Comprehension and vocabulary go hand-in-hand when it comes to reading. The more vocabulary a child knows, the more likely it is that they’ll be able to comprehend what’s being read. On the other hand, the more a child is able to comprehend a text, the more likely it is that when they stumble across an unknown word, they’ll be able to figure out its meaning. Studies show that early intervention and teaching of vocabulary directly correlates to their ability to read in later grades.
So, although phonics gets the spotlight often in early reading instruction, we can’t forget to implement vocabulary and comprehension instruction into our routine. Students need to be taught comprehension skills (and asked comprehension questions) throughout a reading. This makes them better equipped to be life-long learners who are curious about the world around them.
Short Vowel Intervention Mats
So, how do we possibly cover all of that into our daily instruction? My Short Vowel Reading Intervention Mats are here to save the day! These gems hold so much goodness all wrapped up into one activity. They cover phonemic awareness, phonics, fluency, vocabulary, and comprehension. That’s a lot of reading instruction in one little mat!
The goal with these mats is to help early and emergent readers to develop their literacy skills and also gain confidence as a reader. These mats come with 10 mats for each short vowel – that’s 50 mats in all. High frequency words are also included on the mats (the, a, I, to, and, was, for, you, is, of), as well as some from the Dolch-Primer list.
How Do They Work?
Here’s how they work. In the phonemic awareness portion, the teacher will ask the student to say the sounds in the short vowel word. As they say each sound, the student will pull down a pom pom, small eraser, or other manipulative into the box. For the phonics portion of the mat, the student will say each sound in the short vowel word and place their finger on the smiley face below the sound. They will then blend the sound together to make the word.
Then, the students will practice fluency words in isolation and then again in context within a sentence. And let’s not forget vocabulary (yes, the list is still going!). Students will write the word representing the picture with one letter per line. Lastly, students will answer a comprehension question about the short sentence at the end.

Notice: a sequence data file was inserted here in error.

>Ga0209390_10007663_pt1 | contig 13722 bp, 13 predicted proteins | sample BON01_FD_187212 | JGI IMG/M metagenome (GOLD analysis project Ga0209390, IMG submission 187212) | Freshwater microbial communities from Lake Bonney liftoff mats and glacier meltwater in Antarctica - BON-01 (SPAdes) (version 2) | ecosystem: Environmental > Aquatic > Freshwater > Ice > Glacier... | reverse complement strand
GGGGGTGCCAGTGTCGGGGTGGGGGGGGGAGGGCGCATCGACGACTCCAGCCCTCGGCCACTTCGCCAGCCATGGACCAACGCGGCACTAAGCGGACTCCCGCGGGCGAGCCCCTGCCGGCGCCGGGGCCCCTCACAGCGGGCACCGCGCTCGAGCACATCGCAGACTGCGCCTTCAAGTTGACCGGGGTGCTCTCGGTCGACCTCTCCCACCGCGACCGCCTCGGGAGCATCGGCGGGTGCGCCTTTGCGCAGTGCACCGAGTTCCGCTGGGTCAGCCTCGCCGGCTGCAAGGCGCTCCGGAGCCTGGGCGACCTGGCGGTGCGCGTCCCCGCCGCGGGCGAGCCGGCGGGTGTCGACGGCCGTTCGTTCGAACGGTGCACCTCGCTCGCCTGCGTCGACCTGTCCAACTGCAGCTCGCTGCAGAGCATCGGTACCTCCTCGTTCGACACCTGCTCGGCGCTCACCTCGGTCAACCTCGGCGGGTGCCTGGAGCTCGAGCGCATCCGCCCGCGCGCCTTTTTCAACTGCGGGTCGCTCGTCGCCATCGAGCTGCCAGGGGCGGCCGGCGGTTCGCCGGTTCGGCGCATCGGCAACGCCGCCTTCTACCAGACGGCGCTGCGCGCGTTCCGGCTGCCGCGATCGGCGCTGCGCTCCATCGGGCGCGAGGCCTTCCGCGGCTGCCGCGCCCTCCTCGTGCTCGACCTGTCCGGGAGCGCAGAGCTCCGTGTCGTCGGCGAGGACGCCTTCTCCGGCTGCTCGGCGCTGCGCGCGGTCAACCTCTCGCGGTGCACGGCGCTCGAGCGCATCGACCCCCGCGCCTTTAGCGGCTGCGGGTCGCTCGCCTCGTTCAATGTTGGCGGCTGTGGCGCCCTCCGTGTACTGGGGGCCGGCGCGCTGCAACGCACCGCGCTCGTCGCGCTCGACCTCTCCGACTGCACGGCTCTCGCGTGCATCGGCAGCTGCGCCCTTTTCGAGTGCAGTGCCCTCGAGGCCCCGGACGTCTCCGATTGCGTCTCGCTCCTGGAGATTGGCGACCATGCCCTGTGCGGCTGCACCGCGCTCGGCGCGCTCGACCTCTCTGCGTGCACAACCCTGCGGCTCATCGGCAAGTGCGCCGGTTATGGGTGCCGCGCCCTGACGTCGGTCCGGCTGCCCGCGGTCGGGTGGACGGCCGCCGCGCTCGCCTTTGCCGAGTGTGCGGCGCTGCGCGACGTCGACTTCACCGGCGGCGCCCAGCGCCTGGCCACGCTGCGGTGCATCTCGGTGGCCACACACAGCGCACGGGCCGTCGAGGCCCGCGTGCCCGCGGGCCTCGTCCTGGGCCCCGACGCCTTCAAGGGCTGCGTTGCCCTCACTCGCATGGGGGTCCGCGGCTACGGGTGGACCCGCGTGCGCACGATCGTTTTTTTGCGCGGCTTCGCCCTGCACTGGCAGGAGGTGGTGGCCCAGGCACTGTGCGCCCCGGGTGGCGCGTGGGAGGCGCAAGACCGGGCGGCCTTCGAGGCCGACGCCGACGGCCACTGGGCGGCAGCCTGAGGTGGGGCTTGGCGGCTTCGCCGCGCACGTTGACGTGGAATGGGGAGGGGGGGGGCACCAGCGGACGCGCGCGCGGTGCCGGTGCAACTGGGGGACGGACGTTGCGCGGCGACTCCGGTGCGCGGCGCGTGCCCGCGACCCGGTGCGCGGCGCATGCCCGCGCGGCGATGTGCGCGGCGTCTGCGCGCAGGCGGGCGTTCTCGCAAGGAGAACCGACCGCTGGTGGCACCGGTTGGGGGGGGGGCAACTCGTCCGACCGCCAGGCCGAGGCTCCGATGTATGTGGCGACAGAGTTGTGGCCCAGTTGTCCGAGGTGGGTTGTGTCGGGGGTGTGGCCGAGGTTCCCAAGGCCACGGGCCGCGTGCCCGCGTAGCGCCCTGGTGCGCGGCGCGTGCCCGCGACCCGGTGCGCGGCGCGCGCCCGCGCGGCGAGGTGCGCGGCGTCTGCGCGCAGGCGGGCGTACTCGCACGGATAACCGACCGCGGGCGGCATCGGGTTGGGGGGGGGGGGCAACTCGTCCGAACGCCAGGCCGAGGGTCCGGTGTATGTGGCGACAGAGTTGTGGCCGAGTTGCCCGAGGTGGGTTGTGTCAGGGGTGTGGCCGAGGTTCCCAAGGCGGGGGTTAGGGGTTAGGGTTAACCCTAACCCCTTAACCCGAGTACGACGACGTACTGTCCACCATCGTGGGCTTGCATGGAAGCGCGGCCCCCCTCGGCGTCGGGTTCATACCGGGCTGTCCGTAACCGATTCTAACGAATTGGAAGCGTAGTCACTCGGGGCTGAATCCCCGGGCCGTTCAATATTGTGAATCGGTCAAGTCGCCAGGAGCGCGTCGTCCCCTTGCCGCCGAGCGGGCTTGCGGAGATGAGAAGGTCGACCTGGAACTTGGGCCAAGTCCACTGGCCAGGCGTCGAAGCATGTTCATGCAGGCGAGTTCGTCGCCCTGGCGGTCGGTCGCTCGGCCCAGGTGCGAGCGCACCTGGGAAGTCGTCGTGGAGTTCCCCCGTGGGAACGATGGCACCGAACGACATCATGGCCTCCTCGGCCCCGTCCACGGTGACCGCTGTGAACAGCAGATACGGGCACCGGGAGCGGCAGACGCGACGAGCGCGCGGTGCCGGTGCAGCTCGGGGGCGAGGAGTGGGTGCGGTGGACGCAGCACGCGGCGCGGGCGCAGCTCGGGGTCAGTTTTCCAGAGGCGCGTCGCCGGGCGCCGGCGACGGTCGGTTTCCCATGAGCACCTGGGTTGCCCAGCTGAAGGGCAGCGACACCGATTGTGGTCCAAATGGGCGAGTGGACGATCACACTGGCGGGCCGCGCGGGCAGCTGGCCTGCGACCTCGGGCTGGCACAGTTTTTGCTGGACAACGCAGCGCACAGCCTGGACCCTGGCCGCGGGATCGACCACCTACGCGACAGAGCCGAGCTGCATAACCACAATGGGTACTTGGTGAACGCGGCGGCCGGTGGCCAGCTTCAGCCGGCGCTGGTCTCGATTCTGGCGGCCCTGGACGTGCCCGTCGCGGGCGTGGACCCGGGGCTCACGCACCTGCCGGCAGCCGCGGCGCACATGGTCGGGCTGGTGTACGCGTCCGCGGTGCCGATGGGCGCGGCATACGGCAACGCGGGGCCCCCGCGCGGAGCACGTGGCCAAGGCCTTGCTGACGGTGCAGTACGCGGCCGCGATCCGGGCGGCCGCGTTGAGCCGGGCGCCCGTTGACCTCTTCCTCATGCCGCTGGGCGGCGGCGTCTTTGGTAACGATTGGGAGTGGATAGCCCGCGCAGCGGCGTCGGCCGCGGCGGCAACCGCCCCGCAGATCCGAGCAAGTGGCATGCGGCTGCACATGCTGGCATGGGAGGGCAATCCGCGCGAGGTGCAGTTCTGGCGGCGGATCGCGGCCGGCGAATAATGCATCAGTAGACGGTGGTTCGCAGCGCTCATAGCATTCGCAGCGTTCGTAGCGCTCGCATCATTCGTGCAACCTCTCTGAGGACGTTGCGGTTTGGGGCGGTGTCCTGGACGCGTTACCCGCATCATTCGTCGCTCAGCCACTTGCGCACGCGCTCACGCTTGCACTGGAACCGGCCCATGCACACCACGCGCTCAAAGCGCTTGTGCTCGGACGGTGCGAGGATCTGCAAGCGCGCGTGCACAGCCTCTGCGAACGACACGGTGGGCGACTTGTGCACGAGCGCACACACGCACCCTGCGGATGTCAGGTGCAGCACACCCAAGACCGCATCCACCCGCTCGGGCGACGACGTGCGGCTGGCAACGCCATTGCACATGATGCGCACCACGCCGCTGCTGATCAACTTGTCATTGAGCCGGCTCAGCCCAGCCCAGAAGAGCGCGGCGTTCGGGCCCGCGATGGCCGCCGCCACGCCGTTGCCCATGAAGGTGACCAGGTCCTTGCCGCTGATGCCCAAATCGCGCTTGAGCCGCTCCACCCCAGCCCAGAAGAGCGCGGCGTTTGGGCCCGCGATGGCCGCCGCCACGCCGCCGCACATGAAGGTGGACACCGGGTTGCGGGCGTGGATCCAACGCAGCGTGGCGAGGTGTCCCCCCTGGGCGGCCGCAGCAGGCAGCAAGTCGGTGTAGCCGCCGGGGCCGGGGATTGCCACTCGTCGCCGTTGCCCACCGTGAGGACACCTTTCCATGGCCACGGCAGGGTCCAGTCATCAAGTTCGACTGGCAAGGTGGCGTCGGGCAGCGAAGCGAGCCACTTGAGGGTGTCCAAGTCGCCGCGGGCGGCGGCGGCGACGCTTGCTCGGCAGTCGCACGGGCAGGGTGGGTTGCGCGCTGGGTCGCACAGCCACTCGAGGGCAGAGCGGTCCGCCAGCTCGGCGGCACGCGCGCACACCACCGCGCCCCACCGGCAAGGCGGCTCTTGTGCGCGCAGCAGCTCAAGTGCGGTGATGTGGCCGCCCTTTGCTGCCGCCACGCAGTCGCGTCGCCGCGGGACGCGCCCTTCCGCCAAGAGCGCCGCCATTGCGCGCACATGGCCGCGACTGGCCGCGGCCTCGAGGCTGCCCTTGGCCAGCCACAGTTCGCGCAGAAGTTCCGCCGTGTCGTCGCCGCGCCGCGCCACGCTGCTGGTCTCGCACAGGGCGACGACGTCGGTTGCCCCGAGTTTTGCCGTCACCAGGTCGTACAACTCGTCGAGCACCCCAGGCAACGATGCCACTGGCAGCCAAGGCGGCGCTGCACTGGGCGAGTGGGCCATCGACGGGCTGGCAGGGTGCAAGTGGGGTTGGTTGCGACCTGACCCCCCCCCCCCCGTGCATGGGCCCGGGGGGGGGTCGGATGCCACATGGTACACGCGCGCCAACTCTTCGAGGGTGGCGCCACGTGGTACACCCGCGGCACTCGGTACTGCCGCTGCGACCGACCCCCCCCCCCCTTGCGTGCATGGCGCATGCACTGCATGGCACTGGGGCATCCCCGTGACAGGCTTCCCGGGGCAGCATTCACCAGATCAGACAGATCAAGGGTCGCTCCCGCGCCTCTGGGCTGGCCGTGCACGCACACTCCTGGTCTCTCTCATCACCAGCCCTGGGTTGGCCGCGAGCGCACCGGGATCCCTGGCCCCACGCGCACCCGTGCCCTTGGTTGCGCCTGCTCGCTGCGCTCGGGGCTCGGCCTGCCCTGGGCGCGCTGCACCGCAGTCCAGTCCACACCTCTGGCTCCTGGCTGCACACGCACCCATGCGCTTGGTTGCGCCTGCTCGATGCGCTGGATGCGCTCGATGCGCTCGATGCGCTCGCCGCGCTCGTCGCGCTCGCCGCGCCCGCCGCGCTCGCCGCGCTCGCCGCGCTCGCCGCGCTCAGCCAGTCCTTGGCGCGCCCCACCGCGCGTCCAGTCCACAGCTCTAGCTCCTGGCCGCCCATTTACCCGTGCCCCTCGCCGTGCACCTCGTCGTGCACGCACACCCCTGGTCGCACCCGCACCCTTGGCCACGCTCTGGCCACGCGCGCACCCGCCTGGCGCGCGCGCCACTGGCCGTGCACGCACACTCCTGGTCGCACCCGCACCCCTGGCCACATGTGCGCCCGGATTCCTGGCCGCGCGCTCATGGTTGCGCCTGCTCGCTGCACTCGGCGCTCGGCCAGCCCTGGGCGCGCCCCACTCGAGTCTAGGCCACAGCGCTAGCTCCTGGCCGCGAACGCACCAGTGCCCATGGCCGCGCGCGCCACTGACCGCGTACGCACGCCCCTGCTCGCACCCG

These mats can be stapled into a booklet and shared with your reading intervention group. Or rather, you can slip them easily into a dry erase pocket folder with some dry erase markers and you have yourself a literacy center! Pairing up a student who has mastered CVC words along with a student who is early in their understanding of them is also a great way to use these mats if you’re looking for partner work.
Who Can Use Them?
These mats aren’t just for classroom teachers. Reading interventionists, tutors, and homeschool parents can use them as well. No matter who is teaching, these mats can be used for daily instruction and work best for students who are in kindergarten and first grade. They also work best when all short vowels have been covered in the classroom
Don’t just take my word for it – grab my free sample and see just how useful and magical these little mats are! If you’re ready to dive right in, take a look at my Reading Intervention Mats Bundle to save and be prepared all year!
There can be a lot to cover as far as reading instruction goes, and the stakes can feel really high. But it doesn’t have to be complicated. In fact, these mats are what make teaching phonics, fluency, vocabulary, and comprehension so easy and so concise. What more could we ask for?!
If you need more ideas for working with early readers, check out this blog post all about moving from letter sounds to words!